Oral Health in Women of Childbearing Age Needs Improvement

Oral Health in Women of Childbearing Age Needs Improvement

Oral Health in Women of Childbearing Age Needs Improvement

Large disparity in dental care, U.S. government research shows

SOURCE: U.S. Centers for Disease Control and Prevention, news release, Sept. 18, 2014

FRIDAY, Sept. 19, 2014 (HealthDay News) -- Women of childbearing age in the United States should be encouraged to maintain better oral care and visit the dentist routinely, according to a new study from the U.S. Centers for Disease Control and Prevention.

Researchers found young pregnant women, those who are non-Hispanic black or Mexican-American, as well as those with lower income and less education, need to improve their oral care.

Oral disease, with symptoms such as cavities or gum disease, may be prevented or treated with regular dental visits. In addition to causing pain, past research has suggested that dental problems may be linked to certain pregnancy problems, according to background information in the study.

The study's authors noted prenatal check-ups may provide doctors with a key opportunity to encourage women to get routine preventative dental care.

For the study, researchers looked at self-reported oral health information compiled on nearly 900 pregnant women and almost 4,000 women of childbearing age (between 15 and 44 years old) who weren't pregnant. The information was taken from the 1999 to 2004 National Health and Nutrition Examination Survey (NHANES).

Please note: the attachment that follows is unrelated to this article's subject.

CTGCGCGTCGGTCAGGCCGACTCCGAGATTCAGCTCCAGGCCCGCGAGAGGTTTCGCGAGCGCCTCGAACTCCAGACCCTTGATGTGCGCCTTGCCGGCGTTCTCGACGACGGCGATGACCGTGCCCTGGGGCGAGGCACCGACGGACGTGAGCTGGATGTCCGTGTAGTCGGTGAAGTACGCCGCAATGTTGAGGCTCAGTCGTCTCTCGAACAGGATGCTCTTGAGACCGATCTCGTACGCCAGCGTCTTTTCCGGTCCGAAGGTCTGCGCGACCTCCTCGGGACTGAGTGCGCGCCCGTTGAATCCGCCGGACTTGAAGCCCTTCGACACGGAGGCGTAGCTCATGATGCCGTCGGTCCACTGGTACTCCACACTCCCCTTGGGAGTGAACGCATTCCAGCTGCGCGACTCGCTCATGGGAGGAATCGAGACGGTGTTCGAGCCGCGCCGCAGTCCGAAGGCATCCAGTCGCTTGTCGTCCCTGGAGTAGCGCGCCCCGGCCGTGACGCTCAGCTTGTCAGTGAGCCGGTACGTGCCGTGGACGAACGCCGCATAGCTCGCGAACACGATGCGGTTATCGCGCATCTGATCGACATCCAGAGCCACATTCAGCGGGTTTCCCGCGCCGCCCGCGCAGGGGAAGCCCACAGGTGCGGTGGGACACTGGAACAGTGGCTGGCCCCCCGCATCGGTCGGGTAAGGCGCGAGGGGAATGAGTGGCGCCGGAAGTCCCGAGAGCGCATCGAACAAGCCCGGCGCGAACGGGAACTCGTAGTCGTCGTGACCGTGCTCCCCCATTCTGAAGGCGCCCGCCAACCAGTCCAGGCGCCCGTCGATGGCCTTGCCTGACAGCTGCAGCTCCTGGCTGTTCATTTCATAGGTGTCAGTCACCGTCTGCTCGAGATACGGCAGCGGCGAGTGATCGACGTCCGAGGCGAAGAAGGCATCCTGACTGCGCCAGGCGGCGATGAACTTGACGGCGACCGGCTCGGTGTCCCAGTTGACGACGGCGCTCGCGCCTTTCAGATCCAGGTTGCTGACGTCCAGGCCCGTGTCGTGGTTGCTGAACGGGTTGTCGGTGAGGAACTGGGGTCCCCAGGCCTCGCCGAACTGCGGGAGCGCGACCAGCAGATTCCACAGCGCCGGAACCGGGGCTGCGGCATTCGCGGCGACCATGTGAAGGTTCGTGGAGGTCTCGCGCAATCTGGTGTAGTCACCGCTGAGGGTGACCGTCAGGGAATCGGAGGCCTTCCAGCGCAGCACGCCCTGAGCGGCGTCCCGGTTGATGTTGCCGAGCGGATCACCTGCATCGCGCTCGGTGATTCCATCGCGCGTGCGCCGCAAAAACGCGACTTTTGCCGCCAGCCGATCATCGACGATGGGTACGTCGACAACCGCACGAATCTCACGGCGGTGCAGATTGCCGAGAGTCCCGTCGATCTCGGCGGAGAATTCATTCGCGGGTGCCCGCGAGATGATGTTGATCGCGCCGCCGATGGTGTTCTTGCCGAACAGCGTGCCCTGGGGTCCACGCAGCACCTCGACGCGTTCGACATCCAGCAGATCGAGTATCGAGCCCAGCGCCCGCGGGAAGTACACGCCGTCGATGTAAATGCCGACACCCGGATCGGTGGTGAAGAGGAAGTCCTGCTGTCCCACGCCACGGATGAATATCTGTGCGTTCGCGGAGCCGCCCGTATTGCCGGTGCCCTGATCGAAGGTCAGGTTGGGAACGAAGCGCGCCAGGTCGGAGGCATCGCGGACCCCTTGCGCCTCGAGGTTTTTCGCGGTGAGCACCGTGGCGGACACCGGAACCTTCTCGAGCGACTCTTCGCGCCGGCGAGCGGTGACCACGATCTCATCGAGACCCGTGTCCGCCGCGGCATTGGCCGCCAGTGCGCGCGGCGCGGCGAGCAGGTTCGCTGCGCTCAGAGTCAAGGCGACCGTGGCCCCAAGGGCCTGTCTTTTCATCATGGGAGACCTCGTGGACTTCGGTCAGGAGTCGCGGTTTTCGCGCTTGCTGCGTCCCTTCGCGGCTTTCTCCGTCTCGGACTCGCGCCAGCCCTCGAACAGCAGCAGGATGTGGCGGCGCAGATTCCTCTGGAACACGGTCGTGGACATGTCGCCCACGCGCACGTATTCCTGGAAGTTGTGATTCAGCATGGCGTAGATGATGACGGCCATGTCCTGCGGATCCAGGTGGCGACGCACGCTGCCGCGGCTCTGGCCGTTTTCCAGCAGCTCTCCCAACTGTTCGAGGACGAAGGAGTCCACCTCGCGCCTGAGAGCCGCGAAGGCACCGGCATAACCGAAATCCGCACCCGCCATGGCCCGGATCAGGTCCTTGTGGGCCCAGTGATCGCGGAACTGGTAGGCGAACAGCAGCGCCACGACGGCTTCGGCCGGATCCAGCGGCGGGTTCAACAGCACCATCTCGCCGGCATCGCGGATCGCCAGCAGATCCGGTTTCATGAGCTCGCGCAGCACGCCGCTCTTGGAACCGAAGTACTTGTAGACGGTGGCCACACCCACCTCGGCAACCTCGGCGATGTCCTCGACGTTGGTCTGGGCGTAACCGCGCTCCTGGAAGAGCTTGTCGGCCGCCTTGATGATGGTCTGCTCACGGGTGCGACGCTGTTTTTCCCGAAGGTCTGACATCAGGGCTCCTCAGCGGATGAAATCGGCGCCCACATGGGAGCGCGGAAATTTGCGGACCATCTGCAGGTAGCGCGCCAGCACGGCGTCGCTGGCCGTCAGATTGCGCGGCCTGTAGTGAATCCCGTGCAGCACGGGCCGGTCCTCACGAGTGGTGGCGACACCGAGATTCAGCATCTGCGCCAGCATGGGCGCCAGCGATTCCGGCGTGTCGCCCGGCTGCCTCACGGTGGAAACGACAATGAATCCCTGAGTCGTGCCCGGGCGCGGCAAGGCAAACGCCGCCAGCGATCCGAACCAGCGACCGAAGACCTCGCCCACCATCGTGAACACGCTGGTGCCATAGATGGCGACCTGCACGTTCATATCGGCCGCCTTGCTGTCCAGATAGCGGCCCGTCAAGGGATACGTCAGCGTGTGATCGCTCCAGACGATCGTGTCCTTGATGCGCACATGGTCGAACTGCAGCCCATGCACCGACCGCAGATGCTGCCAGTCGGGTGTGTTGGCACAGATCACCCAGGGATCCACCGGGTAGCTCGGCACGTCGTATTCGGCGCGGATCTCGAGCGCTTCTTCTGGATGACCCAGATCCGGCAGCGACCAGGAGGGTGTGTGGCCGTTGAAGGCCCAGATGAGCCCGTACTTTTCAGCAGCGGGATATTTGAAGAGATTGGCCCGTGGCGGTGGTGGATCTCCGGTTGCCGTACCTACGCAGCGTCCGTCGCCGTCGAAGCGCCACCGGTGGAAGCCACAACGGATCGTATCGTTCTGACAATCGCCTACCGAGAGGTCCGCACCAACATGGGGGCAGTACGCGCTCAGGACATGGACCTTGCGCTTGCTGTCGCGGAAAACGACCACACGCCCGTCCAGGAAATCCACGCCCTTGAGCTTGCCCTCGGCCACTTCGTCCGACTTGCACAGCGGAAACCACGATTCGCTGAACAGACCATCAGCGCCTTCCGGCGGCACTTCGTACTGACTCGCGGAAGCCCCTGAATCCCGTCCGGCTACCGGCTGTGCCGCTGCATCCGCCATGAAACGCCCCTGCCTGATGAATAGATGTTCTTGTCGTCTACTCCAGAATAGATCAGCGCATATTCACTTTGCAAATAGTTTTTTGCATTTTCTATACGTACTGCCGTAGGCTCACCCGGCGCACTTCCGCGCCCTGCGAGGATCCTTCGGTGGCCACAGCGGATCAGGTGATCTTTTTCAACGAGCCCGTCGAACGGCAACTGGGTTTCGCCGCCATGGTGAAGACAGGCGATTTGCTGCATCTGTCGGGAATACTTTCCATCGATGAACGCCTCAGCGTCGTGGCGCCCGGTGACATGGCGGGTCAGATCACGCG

Regardless of whether or not they were pregnant, the researchers found disparities in oral health and use of dental services among women in this age group.

The percentage of women who reported having very good oral health was much higher among older pregnant women than younger pregnant women. This suggests that older pregnant women are more aware of their oral health needs and seek out dental care. It could also be that they're more likely to have dental insurance than younger pregnant women.

The percentage of younger women who weren't pregnant who said they had good oral health however, was much higher than the percentage of older pregnant women who said they had good oral health. The study's authors concluded this may be because younger women hadn't developed the same cumulative effects of dental disease.

More information

The U.S. Department of Health and Human Services provides more information on women's oral health.

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